Okay now, if you decide to read the whole AIG essay, you do so at your own risk. We’ll close with a bit of our own circular reasoning:

Self-Proving Truth Certificate

Everything written by the Curmudgeon in this blog is true. The presence of this Certificate is your proof. Our logic is undeniable.

Copyright © 2011. The Sensuous Curmudgeon. All rights reserved.

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20 responses to “AIG’s Logic: Prepare To Lose Your Mind

  1. Hambo’s repeated circularity gives me acute vertigo. Where’s the dramamine?

  2. RetiredSciGuy

    Certificate of Authenticity

    This is to certify that everything that has been written in this blog, as well as everytrhing that will be written in this blog, is authentic.

  3. RetiredSciGuy

    It does not, however, certify that all posts shall be free of typos.

  4. RetiredSciGuy says: “It does not, however, certify that all posts shall be free of typos.”

    But it does certify that all typos will be true typos.

  5. Ham writes in defense of circular reasoning!?! He is truly his own worst enemy.

    The problem with Ham is that he lives and works in a bubble. Everyone around him is selected because they believe like he does – they can’t work there if they don’t – so he has no one to bounce ideas off of or get feedback from. It’s just an echo chamber. So no one is there that can tell him “no, Ken, circular reasoning is always bad, and you will look stupid if you say otherwise”.

    Ham needs to stop by a bar on the way home from work once in a while, and field-test some of these ideas.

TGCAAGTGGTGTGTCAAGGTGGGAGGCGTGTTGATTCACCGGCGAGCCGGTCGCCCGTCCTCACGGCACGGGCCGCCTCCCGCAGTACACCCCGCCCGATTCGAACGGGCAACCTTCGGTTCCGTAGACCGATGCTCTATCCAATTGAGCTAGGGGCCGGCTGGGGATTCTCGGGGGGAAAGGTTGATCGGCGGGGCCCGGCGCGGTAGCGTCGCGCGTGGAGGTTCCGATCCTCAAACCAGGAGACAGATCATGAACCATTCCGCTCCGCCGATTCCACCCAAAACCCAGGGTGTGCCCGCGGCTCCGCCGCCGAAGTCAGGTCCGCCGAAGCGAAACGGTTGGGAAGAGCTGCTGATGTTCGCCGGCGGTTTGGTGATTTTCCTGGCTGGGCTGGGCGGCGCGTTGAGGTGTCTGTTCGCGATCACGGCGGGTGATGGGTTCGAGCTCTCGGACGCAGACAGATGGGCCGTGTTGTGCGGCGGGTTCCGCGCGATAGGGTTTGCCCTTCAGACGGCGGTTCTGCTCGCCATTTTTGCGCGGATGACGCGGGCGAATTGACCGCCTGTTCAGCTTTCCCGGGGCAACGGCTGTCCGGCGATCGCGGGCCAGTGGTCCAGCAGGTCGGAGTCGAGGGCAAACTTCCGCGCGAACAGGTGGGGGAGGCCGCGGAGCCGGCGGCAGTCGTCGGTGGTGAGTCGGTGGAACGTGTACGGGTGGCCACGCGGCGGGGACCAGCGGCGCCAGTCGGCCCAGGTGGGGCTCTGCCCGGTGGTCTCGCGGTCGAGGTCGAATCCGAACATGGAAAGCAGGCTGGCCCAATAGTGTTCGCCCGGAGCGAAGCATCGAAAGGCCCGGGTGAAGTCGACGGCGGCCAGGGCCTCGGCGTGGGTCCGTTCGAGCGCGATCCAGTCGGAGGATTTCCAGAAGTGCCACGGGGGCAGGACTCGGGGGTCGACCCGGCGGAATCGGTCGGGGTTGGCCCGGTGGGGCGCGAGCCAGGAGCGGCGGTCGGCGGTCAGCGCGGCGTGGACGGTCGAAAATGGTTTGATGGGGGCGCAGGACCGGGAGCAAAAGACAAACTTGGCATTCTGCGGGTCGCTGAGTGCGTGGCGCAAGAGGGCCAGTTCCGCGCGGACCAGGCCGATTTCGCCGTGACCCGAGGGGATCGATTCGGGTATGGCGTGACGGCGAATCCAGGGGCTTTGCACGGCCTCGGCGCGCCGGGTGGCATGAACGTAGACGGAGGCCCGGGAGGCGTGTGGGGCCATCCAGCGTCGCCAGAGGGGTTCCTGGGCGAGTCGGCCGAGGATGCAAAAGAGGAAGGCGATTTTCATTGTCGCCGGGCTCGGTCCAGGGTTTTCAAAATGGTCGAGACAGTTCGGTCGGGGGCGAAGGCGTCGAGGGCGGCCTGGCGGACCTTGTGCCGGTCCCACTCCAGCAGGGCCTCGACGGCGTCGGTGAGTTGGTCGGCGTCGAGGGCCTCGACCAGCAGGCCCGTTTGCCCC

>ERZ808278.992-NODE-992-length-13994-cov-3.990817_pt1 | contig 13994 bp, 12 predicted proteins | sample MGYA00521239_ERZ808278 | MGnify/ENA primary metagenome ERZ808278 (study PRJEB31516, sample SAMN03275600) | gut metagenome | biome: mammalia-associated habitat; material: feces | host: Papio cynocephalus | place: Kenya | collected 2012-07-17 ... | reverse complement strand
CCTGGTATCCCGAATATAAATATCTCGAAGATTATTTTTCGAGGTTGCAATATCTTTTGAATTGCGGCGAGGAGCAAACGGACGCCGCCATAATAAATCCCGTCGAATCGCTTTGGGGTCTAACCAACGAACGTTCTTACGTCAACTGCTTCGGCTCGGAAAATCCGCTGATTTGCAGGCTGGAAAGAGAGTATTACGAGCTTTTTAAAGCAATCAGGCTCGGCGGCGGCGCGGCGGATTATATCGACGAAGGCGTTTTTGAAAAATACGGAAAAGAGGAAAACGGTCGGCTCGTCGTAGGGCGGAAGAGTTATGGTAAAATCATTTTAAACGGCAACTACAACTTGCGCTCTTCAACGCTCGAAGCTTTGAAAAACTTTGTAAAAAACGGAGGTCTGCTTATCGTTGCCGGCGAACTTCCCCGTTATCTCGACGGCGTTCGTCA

6. I am 30, slender, gorgeous, intellectually brilliant, have perfect eyesight and no physical ailments. I know this is true, because I just said it, therefore, I can say it and know that it’s true. I don’t have a certificate, but you should believe me anyway, because I said it…and I never make tpyos.

  7. This is the internet, Ellie. Of course I believe you.

  8. Dear Curmudgeon:
    I used to think your letters were made up, but I have to tell you what just happened to me. I’m a hunky 21 year old with an eight…

    Oh never mind. I. Just. Can’t.

  9. SY, meet Ellie. Ellie, meet SY. You two have a lot in common.

  10. This just mimics the rest of AIG’s festering drool academic publications: it has just enough complimacated words ‘n stuff to convince the average Liberty drop-out that it must be a devastatingly forceful refutation of all the wrong stuff that the Abortion Corps preach.

    It’s wonderfully Truthy: Do you really think they give a day-old dog turd whether it actually makes any sense?

  11. RetiredSciGuy

    Ed says, “Ham needs to stop by a bar on the way home from work once in a while, and field-test some of these ideas.”

    Ed, we’re talkin’ rural Northern Kentucky here. Not too sure there are many folk hangin’ around bars in that neck of the woods who know what circular reasoning is, except that it’s not the same as a circular saw. And even if they did know about circular reasoning, it’s a good bet they think like Ken Ham anyway.

    Ham probably did some market research before locating his museum there.